Human Toll of Jail Jail Populations Victims Women in Jail August 3, 2023
One in four women experience domestic violence in their lifetime. But three in four women who have been, or are, incarcerated have experienced it. Despite these disparately high rates among incarcerated women, jails too often lack organized domestic violence-specific services for women. Very few jails have programs to address women’s needs related to abuse and trauma. It is time to change that because more research shows providing such services is a good idea. They can help increase the success of reentry services and improve well-being. And that is an important part of efforts to reduce jail populations across the country.
Peer-support groups are the focus of a new report co-authored by survivors. It is a project of the National Center for Victims of Crime with support from the John D. and Catherine T. MacArthur Foundation’s Safety and Justice Challenge. Along with our panel of experts with lived experience, we convened a listening session to discuss how to create domestic violence peer-support groups in jails. The experts from this working group identified five principles to guide the development of domestic violence peer-support groups for women who are incarcerated. This is not an exhaustive list, but a starting point for engagement and implementation in institutions. We are hopeful that communities will want to partner with us to embed these principles.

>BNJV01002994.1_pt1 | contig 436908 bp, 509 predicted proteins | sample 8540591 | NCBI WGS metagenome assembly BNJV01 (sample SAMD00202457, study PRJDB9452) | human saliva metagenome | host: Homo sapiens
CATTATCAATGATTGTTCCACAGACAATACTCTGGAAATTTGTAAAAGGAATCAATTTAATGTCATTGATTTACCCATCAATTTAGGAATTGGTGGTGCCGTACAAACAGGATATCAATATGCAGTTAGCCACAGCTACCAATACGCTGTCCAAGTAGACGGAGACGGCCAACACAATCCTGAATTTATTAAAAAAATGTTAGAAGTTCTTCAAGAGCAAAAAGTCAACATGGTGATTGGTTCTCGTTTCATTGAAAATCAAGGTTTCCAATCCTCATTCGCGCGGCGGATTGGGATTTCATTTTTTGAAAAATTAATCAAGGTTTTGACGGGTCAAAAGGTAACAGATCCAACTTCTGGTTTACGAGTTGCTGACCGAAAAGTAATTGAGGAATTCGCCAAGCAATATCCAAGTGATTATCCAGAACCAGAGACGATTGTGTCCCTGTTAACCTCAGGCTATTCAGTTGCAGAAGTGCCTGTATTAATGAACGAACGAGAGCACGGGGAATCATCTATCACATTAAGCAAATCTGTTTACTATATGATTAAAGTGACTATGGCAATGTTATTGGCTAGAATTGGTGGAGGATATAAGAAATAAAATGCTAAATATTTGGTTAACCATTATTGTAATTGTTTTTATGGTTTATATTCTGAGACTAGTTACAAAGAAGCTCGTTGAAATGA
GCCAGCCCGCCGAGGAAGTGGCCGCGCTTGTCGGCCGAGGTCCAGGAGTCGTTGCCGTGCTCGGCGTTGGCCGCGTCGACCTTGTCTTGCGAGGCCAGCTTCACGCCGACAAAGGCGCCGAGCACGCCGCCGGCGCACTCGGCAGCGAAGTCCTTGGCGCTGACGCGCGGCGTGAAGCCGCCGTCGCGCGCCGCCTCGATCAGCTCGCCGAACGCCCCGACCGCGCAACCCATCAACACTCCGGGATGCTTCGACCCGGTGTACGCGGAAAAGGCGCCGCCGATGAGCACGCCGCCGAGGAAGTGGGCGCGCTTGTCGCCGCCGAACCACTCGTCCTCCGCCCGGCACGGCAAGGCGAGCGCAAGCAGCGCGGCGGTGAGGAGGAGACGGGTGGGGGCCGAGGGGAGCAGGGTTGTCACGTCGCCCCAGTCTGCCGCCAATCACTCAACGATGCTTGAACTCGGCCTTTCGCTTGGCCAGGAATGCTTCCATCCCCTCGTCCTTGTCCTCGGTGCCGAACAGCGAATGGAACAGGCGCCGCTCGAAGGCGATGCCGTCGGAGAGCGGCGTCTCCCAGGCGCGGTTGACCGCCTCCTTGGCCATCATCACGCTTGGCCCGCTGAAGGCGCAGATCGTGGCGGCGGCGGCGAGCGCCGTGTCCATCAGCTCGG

Principle 1: The jail intake process should screen for whether a woman is a domestic violence survivor.
The intake process for women who are incarcerated should include an assessment to detect past domestic violence victimization, and jails should utilize gender-responsive assessment tools for this. Still, women who are incarcerated may not be ready to fully disclose their histories of domestic violence victimization when they arrive at a facility. Jails, therefore, should offer continuous opportunities for women to disclose information about their past.
Principle 2: Implement comprehensive and easily accessible compensation to peer domestic violence guides for their work.